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Appreciate the Flowers
by Paula Lonergan
Vol 1 Issue 6

Lisa’s* mother has it. So does Stephanie's* mother, as well as my father-in-law. It is a disquieting and painful thing to see a loved one suffer from Alzheimer’s disease. I don't know, perhaps it is just me, but I don't remember hearing or seeing much about the disease in the past. Now, it seems there are so many people affected by it.

I was talking to my dental hygienist last week. Between her flossing my teeth and my gurgling, she told me about her aunt who has Alzheimers. She said how it seems like her aunt has reverted to childhood. It's sad. Alzheimer’s can be a debilitating disease. It can deteriorate a person's abilities, personality, and moods very quickly.

My in-laws live about 2 hours away. Well, it can actually be about 1 1/2 if I'm driving, but don't tell. They used to live about 10 minutes away, but they moved a few years ago. On our last visit to my in-laws home, I noticed my father-in-law seemed less talkative and easily became disoriented. Fortunately, they live in a mobile home park filled mainly with seniors. It has a swimming pool, pool table, and small library. My father-in-law would always want to go and play pool with his son when we visited. However, I had to help my father-in-law find his bedroom on our last visit. My mother-in-law said one night he slept in his chair in the den all night because he couldn't remember how to get to the bedroom.

My friend Lisa said her mother one afternoon was sitting in a chair on the porch. Then, her mother on her own, without telling anyone, decided to walk up the hill to a friend’s house and apparently got lost. Fortunately, the friend didn't live far. Some of the neighborhood kids walked her mother back home.

When faced with the challenge of a loved one having Alzheimer’s, it is important to recognize, the disease will affect each person differently. However, a person with the disease can make the most of their ability to function in daily life with drug treatments and adjustments to daily schedules.

For the care givers, because the Alzheimer's can cause a person to display unusual and unpredictable behavior, it is important to realize the person is not acting this way on purpose. It is understandable if the behavioral changes lead to frustration and tension on both the part of the person with the Alzheimer's and the caregiver.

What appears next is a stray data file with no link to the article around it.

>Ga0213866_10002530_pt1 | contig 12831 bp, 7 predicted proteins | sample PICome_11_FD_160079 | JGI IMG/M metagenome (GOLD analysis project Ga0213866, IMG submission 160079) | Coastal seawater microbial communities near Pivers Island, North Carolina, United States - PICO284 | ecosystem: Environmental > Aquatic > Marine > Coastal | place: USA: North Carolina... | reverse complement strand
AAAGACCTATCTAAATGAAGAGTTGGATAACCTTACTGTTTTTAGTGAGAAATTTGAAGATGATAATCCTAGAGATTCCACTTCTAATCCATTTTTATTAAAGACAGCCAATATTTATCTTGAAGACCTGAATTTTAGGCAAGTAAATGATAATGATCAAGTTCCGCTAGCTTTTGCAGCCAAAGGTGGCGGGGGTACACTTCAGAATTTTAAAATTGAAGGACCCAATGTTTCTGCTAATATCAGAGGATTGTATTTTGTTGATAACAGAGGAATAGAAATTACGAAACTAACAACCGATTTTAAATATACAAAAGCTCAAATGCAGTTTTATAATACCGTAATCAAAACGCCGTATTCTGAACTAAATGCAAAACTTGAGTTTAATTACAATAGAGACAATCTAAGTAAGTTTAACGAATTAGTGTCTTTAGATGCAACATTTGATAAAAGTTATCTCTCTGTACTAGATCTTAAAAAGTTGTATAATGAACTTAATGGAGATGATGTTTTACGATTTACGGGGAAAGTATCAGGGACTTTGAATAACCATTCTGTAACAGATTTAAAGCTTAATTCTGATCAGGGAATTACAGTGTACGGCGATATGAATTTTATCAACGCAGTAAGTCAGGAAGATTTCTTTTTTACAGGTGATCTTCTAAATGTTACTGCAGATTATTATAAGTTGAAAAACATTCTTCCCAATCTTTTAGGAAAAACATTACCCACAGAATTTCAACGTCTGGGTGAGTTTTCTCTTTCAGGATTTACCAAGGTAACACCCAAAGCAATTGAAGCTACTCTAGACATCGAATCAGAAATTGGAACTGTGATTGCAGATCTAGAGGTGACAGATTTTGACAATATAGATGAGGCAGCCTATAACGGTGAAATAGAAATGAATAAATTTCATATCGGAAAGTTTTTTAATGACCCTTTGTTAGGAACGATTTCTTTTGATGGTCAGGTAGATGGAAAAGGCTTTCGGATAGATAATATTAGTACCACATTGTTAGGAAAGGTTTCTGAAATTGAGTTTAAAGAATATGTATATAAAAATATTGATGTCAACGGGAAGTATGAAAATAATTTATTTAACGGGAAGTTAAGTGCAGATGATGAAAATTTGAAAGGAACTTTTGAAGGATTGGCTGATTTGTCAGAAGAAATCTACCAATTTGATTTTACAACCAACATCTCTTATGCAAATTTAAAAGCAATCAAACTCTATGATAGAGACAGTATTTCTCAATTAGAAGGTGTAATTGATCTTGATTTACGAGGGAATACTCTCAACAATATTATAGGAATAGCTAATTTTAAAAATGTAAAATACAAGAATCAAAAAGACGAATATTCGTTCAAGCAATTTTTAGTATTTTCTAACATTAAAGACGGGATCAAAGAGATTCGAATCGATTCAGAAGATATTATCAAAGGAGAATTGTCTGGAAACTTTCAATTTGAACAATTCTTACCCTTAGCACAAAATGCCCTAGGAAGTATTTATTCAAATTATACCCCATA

Caring for a person with Alzheimer's can be stressful. As a caregiver, you need to look out for your physical, emotional, and mental health. Learn to talk about your feelings and accept help from others. Seek out assistance and respite care for your loved ones if needed. Eat right and get plenty of rest and exercise.

It's hard to cope with the fact your loved one is becoming a person who is becoming less and less familiar to you. Try your best to look at the positive in any given situation, instead of the negative. My brother-in-law did so in one situation with my father-in-law. My father-in-law looked at a flower and was overcome with the beauty of this flower. He kept repeating over and over how the flower was so beautiful. This was a softer, gentler side of his dad my brother-in-law had rarely seen. My brother-in-law appreciated seeing and hearing these expressions by his father. What a great way to look at this situation.

A wonderful lesson can be learned from this. If you are overwhelmed about the changes in your loved one because of this disease or any other health problem or concern, take time to appreciate the beauty of a flower. Try to look for the positive and keep the negative thoughts, which can lead to depression, far away. Beauty and positive lessons can be found most things, if you look hard enough.

*names have been changed

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June 25, 2003
Copyright 2003 Paula Lonergan.
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